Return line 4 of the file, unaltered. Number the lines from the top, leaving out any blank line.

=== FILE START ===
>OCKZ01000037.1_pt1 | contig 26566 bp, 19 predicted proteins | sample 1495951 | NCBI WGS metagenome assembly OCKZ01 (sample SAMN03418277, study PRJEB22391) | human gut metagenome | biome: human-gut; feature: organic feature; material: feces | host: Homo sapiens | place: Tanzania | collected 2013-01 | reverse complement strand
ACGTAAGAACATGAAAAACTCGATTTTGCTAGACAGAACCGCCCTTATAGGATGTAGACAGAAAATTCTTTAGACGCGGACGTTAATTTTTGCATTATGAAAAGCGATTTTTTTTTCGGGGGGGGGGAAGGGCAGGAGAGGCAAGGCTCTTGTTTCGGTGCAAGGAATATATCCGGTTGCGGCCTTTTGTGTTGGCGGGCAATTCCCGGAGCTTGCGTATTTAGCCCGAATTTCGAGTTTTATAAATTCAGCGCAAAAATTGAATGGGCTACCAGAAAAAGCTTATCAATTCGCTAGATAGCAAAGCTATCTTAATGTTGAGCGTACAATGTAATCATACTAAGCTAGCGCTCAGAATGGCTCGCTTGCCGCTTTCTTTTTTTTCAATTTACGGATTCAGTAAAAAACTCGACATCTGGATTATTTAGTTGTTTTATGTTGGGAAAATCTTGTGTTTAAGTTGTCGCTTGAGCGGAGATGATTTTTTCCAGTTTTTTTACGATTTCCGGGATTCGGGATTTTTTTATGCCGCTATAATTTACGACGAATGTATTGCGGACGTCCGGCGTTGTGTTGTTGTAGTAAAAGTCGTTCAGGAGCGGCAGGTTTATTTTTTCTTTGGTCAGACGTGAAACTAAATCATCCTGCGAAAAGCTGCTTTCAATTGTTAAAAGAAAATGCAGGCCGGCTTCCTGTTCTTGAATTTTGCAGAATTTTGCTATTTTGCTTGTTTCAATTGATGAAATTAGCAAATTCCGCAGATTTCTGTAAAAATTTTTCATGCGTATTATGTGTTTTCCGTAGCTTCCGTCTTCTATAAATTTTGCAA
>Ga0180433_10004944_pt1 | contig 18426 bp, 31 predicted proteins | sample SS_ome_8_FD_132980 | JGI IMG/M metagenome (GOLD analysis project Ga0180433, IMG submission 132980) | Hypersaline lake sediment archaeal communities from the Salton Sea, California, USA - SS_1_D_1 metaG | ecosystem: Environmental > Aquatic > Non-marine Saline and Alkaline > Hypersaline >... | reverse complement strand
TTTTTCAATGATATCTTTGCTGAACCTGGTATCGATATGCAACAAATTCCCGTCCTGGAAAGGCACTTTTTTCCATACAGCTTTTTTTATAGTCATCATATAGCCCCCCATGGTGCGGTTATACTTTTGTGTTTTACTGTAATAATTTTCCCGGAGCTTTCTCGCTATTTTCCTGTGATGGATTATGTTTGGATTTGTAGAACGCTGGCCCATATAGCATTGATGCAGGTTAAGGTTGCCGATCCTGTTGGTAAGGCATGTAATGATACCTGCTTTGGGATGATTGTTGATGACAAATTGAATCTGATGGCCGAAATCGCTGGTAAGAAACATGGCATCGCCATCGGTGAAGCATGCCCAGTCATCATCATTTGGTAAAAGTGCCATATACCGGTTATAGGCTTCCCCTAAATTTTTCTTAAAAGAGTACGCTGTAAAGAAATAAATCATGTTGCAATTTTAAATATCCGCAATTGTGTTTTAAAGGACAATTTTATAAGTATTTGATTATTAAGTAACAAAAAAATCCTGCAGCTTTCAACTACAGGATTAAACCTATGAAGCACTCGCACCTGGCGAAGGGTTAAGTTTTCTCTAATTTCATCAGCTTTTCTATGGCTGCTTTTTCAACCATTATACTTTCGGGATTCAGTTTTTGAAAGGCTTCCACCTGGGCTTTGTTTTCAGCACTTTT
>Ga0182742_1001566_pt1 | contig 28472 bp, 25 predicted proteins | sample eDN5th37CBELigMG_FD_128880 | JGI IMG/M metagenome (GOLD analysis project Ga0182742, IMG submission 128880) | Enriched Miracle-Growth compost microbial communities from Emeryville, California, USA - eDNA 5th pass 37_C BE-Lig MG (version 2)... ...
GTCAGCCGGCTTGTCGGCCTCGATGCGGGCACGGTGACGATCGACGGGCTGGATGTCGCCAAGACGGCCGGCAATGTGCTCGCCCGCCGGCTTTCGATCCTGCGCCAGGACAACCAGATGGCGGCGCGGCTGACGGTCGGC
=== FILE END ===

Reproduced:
TTTTTCAATGATATCTTTGCTGAACCTGGTATCGATATGCAACAAATTCCCGTCCTGGAAAGGCACTTTTTTCCATACAGCTTTTTTTATAGTCATCATATAGCCCCCCATGGTGCGGTTATACTTTTGTGTTTTACTGTAATAATTTTCCCGGAGCTTTCTCGCTATTTTCCTGTGATGGATTATGTTTGGATTTGTAGAACGCTGGCCCATATAGCATTGATGCAGGTTAAGGTTGCCGATCCTGTTGGTAAGGCATGTAATGATACCTGCTTTGGGATGATTGTTGATGACAAATTGAATCTGATGGCCGAAATCGCTGGTAAGAAACATGGCATCGCCATCGGTGAAGCATGCCCAGTCATCATCATTTGGTAAAAGTGCCATATACCGGTTATAGGCTTCCCCTAAATTTTTCTTAAAAGAGTACGCTGTAAAGAAATAAATCATGTTGCAATTTTAAATATCCGCAATTGTGTTTTAAAGGACAATTTTATAAGTATTTGATTATTAAGTAACAAAAAAATCCTGCAGCTTTCAACTACAGGATTAAACCTATGAAGCACTCGCACCTGGCGAAGGGTTAAGTTTTCTCTAATTTCATCAGCTTTTCTATGGCTGCTTTTTCAACCATTATACTTTCGGGATTCAGTTTTTGAAAGGCTTCCACCTGGGCTTTGTTTTCAGCACTTTT